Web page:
Domestic violence is an ever-growing problem that affects men, women and children all around the globe. Domestic violence manifests itself in various ways and is vastly different for each individual. Not all abuse is physical; there are other forms of violence such as sexual abuse, emotional abuse, financial abuse and controlling/manipulative behavior. However, there are some commonalities in the pattern of behavior that occurs in domestic abuse. Lenore Walker, a psychologist looking to understand and prevent domestic violence, studied battered womens’ testimonies and found that domestic violence often follows a patterned cycle of behavior. In 1979, she published her theory of the cycle of abuse, which consists of three distinct stages: tension-building phase, acute violence, and reconciliation phase. These stages of domestic violence may help us understand the dynamic of domestic violence and help find ways to prevent it in the future.
The first stage of the cycle is the tension-building phase. As the name suggests, tension builds due to pressures of daily life and small interpersonal conflicts. These conflicts may include marital problems, financial problems, problems at work or health problems. These conflicts cause an increase in the frequency of early signs of abuse. For instance, the batterer shows increased irritability, impatience, sudden mood swings and emotional outbursts. As a response, the victim will often exhibit increased anxiety about the impending abuse and try to diffuse the situation. The victim will try to calm the batterer down and be more compliant to the aggressor in order to avoid an abusive situation. However, this will only further aggravate the batterer.
The second stage of the cycle is the acute violence stage. In this stage, the tension built from the first stage escalates to acts of violence and abuse. The aggressor often has lack of control over his behavior and the victim may feel helpless in stopping the abuse, for which reason the battered person will not immediately seek help. These acts of violence may include sexual violence, threats, insults, manipulation and humiliation. These acts of violence typically increase in intensity and duration each time and negatively impact the family dynamic, especially on the children.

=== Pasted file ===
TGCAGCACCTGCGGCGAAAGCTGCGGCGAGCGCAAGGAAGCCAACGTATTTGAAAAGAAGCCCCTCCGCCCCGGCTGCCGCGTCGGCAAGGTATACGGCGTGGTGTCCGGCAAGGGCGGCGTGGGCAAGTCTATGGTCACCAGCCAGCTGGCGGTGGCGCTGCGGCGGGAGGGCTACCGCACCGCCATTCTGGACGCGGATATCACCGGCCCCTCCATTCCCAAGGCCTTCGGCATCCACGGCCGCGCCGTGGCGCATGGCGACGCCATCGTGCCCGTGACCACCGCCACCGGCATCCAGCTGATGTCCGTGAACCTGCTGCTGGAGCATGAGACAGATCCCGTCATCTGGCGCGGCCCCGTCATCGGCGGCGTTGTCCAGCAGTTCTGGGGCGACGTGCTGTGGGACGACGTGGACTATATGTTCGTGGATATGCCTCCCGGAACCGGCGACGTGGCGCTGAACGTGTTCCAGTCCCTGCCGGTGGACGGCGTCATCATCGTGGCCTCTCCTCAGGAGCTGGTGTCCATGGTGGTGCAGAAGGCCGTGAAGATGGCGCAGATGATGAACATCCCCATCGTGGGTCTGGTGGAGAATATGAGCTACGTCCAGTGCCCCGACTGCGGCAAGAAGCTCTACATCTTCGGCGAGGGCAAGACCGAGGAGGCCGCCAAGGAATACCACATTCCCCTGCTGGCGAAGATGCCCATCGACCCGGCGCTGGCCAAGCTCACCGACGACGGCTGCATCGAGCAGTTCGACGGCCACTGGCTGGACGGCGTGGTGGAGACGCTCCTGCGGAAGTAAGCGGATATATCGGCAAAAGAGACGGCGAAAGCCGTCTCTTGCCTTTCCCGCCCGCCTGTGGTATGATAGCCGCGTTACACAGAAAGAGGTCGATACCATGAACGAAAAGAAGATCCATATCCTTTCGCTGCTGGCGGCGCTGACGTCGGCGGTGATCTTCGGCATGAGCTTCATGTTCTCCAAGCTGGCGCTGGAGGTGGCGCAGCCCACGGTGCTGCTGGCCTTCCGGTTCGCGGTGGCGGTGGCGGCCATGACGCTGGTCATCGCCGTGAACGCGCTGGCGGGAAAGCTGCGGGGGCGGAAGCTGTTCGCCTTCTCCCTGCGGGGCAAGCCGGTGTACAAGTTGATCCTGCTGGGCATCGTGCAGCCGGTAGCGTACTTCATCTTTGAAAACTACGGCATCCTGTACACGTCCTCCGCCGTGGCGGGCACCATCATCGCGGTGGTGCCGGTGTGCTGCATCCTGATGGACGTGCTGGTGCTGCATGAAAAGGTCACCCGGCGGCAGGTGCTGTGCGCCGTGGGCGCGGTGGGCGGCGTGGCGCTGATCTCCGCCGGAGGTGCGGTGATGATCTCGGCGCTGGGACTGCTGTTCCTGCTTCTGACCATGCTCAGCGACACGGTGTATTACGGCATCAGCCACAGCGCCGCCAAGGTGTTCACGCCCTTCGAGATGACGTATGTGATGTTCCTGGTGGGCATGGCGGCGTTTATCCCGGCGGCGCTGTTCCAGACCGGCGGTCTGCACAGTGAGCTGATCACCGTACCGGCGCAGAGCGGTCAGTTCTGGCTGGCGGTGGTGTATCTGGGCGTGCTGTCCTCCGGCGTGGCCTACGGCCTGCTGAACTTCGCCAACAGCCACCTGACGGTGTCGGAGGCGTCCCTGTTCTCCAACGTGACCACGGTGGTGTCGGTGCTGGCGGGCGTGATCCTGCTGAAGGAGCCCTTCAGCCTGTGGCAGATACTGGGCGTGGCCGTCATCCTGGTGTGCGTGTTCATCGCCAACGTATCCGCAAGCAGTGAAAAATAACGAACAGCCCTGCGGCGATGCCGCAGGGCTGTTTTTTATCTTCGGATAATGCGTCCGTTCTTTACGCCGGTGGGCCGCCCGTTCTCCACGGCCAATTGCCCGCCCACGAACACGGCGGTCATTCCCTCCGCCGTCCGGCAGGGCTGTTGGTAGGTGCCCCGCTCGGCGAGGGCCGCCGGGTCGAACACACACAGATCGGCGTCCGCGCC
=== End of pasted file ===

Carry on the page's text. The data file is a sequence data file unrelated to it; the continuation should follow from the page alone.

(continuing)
The last stage of the cycle is the reconciliation stage. In this stage, the tension and violence from the first two stages have dissipated. The batterer will try to reconcile his acts of violence by apologizing to the victim and promising it will never happen again. The batterer may do this because he/she actually feels remorse, or as a manipulative measure to get the victim to not leave or call the cops. In many cases, the victim will be convinced of the aggressor’s attempt at reconciliation and stay in the relationship, further reinforcing the aggressor’s violent behavior. The victim is convinced this is a one-time thing and that it won’t happen again. Then, the cycle restarts when tension starts to build again.
It is easier said than done to leave an abusive relationship. It may be hard for a victim of abuse to leave a relationship or take action against the violence due to fear of things getting worse, financial dependency on the aggressor, and concern for the well-being of the child. Even when victims are aware of this vicious cycle and have left the relationship, they are unable to seek professional help due to several barriers.
In a qualitative study on domestic violence, Silva et al. (2022) found some of these barriers on both an individual level and a socio-cultural level. On an individual level, a common barrier preventing seeking professional help was lack of knowledge or confidence in healthcare professionals. Many women also reported they did not trust the confidentiality in healthcare settings and feared the perpetrator or others will find out. Another common barrier was that victims did not have a negative attitude toward domestic violence. Many abused women still had loyalty towards the perpetrator because they felt the abuse was not that severe or they were manipulated to believe so by the perpetrator. The last major barrier was socio-cultural expectations of the role of women. The social stigma around domestic violence prevented women from seeking help out of fear that they will be judged in society.
As shown in Silva’s study, a major barrier to receiving professional help is our general conception of domestic violence and the stigma that follows it. Much of this is due simply to the lack of knowledge of the general public about domestic violence. Therefore the value of establishing a cycle of domestic violence is that the general population be more aware of the reality of domestic violence in our society. The hope is that such knowledge may help prevent some of the victim-shaming/blaming that we see in our society today. The fight against domestic violence should not just be the responsibility of the victims; we, as a society, must make an effort to reduce the stigma around domestic violence and put an end to domestic violence.
If you need help with any form of domestic violence: